Politics, at least since the invention of the cathode ray tube, has always been in thrall to the clean own and the simple catchphrase. This is true not just at the electoral level, but also on the plane of world conflict: I am a jelly doughnut, Mr. Gorbachev, tear down this wall. The difference is that these self-contained narrative flex points used to mimic the form of substance. Now they conspicuously reject it. "Senator, you're no Jack Kennedy" had power because it felt like it meant something. "Ted Cruz is a serial murderer who travels through time" has power because it so clearly doesn't. I guess you could argue that it's a joke-poetic fantasy illustration of something in Cruz's character, and that it sticks because it encapsulates the horror people sense behind Cruz's candle-wax smile. But it gets you there entirely by being ridiculous. It's persuasive because it's insane.

And that, I think, is a function of discourse fatigue. The mechanics of the conventional political narrative are so familiar at this point, and so shopworn, that they grate; in the era of rad snaps, it's no longer possible for their distortions to be smoothed over by distance. The audience is too close. When I watch the news now, I don't feel like I'm looking at a window onto the world. I feel like I'm looking at something that has auto-completed its way into some airy alternate reality, the way your phone thinks you want to spell "ducking" when you've actually typed "fu."

Everyone seems to agree that something is different during this election cycle, that some anger or instability is manifesting in a new way in national politics. (Even if the anger and instability are not exactly new themselves.) Yet the forms through which we're having this explained to us are the same old forms, and the cracks are showing, and it sometimes seems like the cracks are all that's left. So we're in a moment when an emoji feels like relief, because an emoji hasn't been around long enough to be totally hollowed out by overmanipulation. Defiant nonsense feels like a better representation of the moment than carefully thought-out sense, because this is 2016; sense is suspect. If I show you one headline that reads "Theory: Bernie Sanders Is Actually JonBenét Ramsey" and another headline that reads "Madame Secretary, Release the Transcripts," which one looks like a better fit for reality as you experience it? Which one makes you feel like you're about to be told a lie?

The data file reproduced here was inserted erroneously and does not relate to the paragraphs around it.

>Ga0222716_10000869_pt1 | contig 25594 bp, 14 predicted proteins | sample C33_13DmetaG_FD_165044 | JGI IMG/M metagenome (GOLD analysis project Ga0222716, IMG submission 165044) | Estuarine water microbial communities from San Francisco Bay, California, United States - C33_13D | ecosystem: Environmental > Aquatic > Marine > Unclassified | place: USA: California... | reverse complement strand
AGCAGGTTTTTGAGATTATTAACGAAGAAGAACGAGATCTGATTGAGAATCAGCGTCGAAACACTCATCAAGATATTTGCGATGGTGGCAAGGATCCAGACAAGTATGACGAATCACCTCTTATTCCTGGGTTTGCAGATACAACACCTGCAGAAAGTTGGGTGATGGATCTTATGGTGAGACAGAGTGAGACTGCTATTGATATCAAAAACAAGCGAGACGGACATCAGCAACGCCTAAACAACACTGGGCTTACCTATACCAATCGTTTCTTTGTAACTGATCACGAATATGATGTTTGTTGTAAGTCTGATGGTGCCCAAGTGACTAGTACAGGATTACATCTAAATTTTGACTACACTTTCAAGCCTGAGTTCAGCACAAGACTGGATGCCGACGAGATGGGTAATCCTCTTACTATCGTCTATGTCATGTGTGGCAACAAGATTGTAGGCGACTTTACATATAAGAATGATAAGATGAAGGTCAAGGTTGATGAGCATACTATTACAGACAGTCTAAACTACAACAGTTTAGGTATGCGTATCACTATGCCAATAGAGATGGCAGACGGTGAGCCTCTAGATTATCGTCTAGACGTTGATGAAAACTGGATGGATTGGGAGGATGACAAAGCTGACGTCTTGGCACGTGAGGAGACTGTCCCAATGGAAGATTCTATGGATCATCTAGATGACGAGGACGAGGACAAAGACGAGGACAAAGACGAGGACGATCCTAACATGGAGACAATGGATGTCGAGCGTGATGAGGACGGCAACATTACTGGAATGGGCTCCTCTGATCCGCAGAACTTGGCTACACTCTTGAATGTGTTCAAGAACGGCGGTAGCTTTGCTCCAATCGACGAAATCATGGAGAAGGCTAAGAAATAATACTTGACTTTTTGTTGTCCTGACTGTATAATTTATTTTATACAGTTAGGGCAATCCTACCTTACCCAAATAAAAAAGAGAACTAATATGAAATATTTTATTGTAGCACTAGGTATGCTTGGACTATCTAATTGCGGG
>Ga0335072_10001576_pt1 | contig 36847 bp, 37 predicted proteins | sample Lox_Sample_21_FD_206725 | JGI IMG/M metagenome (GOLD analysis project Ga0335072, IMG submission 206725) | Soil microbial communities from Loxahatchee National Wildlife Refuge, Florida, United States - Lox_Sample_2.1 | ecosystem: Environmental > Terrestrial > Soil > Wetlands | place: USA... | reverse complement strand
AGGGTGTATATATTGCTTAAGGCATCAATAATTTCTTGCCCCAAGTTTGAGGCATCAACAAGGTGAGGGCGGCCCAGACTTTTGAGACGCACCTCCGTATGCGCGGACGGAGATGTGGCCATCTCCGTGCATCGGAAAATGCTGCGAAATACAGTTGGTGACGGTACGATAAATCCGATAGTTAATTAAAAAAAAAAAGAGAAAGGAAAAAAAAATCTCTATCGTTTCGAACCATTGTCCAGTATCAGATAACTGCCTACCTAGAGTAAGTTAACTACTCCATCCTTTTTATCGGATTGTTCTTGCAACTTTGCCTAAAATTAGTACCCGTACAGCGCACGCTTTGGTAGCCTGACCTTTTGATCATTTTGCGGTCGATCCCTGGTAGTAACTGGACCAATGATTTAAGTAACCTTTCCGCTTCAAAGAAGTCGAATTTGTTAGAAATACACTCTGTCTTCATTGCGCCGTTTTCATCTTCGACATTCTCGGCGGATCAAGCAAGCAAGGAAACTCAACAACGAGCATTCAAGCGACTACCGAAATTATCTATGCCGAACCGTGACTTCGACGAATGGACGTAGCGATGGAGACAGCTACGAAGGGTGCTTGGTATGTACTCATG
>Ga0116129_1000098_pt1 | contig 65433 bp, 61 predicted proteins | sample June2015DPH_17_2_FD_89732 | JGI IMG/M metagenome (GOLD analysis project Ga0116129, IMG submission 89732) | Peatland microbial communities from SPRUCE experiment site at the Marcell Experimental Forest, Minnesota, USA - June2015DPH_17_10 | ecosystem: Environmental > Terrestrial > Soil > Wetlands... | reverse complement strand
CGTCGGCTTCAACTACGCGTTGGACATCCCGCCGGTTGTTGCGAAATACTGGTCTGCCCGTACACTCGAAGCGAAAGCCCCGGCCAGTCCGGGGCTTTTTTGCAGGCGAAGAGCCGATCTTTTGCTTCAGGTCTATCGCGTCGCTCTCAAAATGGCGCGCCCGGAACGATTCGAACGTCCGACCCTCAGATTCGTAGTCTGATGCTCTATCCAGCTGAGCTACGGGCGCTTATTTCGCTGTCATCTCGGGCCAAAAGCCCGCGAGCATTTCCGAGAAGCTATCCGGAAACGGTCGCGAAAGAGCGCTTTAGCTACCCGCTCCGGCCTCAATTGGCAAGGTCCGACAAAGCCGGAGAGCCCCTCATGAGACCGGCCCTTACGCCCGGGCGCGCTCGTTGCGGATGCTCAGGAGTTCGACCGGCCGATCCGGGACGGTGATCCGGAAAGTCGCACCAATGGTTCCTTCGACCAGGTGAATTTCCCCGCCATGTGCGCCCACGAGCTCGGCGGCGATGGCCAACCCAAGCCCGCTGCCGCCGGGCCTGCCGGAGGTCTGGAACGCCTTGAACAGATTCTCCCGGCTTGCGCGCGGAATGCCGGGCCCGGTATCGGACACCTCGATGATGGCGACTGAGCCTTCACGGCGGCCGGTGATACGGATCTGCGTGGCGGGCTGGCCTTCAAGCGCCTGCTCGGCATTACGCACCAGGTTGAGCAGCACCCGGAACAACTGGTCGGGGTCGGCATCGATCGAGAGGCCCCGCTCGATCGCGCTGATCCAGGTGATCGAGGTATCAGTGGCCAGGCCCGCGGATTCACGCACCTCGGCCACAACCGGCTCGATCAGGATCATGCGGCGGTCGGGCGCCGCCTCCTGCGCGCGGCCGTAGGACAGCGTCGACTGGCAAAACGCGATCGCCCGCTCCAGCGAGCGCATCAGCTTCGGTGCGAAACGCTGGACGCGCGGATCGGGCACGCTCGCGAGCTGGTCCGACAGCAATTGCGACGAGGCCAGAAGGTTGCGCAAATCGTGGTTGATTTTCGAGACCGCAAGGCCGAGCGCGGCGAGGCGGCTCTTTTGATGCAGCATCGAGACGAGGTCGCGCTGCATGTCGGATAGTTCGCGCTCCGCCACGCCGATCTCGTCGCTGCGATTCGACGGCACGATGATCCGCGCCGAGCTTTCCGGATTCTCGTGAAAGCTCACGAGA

The real problem with a politics of dream gestures, of course, is that it's ultimately nihilistic. The world still exists with all of its crises, and retreating from a broken conversation to a playground of semiotic collapse can't help or fix anything. You can't Crying Jordan income inequality. And then, the speed with which language conventions build up and break down online means that what feels like a relief now will be an irritant by tomorrow. Want some David Caruso sunglasses for your lolcats?

But this is where we are, and it's a fascinating moment, largely because some of the most interesting parts of it are also some of the most resistant to analysis. I mean, I've just written a medium-form column about the unreliability of medium-form columns, so where do we go from there? Would it be a total cliché if I ended this with a

¯\_(ツ)_/¯ ?